Andrew Velazquez was a teenager in the Bronx, NY, when he reached a crossroads in life, with one track heading toward a potential future in football and the other down a potentially devastating path.
If the kid who grew up to be this year’s Angels shortstop, a defensive little whiz who changed the inside with his great play, didn’t see the whole story clearly at the time, his father made the story .
Kenneth Velazquez grew up in the South Bronx, in Moore Houses projects on East 149th Street and Jackson Avenue. He spent 20 years in the New York Police Department, working covertly in Narcotics during the crack-cocaine epidemic and as a detective in the 42nd Field near Yankee Stadium.
The summer when Andrew turned 14, Kenneth saw his son leave basketball – skipping practices with his youth team, refusing to try New York City – based Gothams travel ball program, – and towards the temptations which he saw destroyed so much. saolta.
“He wasn’t running on the streets, but he was hanging out with people he didn’t normally hang out with, or with kids who were turning the wrong way,” Kenneth said. “I was a policeman. I knew it.
“So I said to him, ‘Those children are not good. You should be clear from them. But I’m going to give you the leash. You go and find out what you want to do in your life. ‘ ”
A few weeks later, while driving in the family car, Andrew told his father that he wanted to play travel ball, “and since then, his effort has been one thousand percent,” said Kenneth. “When he decided this was what he wanted to do with his life, he was not relentless.”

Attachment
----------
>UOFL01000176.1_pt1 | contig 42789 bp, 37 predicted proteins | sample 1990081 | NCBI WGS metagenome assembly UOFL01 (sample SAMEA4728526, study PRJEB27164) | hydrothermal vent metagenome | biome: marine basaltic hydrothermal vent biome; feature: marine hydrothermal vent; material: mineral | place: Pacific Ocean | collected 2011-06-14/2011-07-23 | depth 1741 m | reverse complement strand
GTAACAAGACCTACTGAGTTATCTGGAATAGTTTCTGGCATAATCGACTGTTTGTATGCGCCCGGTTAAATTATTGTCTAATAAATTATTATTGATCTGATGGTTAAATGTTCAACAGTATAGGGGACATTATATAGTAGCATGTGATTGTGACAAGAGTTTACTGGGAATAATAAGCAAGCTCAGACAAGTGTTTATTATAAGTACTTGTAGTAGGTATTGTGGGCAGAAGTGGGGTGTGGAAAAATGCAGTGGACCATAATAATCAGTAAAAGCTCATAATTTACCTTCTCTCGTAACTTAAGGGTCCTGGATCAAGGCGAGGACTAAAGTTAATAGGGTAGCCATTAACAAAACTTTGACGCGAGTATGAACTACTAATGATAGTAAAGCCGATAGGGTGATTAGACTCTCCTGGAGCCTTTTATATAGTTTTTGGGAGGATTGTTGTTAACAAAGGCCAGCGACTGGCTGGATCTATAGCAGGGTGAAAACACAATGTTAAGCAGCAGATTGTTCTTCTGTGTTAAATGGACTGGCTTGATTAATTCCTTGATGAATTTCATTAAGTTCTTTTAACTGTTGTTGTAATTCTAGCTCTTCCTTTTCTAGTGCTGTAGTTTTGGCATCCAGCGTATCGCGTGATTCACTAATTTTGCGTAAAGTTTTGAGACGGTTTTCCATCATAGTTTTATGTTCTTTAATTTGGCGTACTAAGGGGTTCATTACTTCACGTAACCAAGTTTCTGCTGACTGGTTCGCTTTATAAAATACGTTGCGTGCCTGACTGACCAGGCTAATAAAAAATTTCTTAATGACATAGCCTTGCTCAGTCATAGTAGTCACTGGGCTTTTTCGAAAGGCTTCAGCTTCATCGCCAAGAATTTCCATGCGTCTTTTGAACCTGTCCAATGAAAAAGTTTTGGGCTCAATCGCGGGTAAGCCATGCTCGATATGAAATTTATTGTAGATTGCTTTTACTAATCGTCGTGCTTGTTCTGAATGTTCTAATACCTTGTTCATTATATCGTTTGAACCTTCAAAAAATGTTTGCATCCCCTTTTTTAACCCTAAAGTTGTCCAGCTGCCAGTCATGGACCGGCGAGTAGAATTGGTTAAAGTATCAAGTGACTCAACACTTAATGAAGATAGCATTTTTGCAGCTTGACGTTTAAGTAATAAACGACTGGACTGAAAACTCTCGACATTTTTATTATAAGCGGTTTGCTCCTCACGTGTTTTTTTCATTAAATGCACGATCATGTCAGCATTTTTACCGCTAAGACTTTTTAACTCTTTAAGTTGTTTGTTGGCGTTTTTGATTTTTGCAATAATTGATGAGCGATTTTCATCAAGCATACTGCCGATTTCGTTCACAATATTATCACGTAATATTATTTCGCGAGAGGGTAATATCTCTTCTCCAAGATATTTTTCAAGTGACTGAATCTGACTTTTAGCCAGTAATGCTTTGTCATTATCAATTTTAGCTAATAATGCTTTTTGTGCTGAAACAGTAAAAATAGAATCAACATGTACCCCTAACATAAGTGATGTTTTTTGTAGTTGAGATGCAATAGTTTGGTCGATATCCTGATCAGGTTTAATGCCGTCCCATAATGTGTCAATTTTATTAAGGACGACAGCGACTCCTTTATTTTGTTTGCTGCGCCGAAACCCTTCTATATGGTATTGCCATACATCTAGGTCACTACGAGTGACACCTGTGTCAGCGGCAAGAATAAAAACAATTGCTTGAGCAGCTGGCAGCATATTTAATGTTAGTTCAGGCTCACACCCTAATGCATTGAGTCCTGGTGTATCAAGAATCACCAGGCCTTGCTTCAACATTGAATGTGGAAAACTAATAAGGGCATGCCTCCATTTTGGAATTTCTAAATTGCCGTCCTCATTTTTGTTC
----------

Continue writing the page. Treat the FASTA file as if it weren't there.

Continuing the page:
Velazquez carried that work ethic to high school at Fordham Prep – alma mater of Hall of Fame field player Frankie Frisch and Vin Scully – and for an 11-year professional career spanning six organizations and 10 minor league leagues, one stop but a reminder. with his hometown of the New York Yankees, and finally has a draw in Anaheim.
Velazquez spent parts of four seasons, from 2018-21, in the major leagues with Tampa Bay, Cleveland, Baltimore and New York. He lived his childhood dream by playing 35 games for the Yankees last summer, starting with 20 of them at shortstop, the site of his childhood idol, Derek Jeter.
But when Velazquez returns to the Bronx this week with the Angels, who open a three – game series against the Yankees of the East American League on Tuesday, he will be a great league starter, one of the best defensive shortstops in the game, and a son who is still grateful to his parents allowed him to choose his own destiny.
“I was friends with some kids who were doing drugs and stuff, some of whom eventually died, but I didn’t mean that,” Velazquez, 27, said of those disturbed teenagers. “My dad grew up in the projects and was a police officer, so he might see the beginning.
“It’s so scary for a parent, they were praised for letting me make the decision, because at one point I probably deserved a donkey puck. They were kind of like, ‘Do you want to do that? You are alone. ‘ We were getting to the point where they might have to point me out. But I made the right decision. ”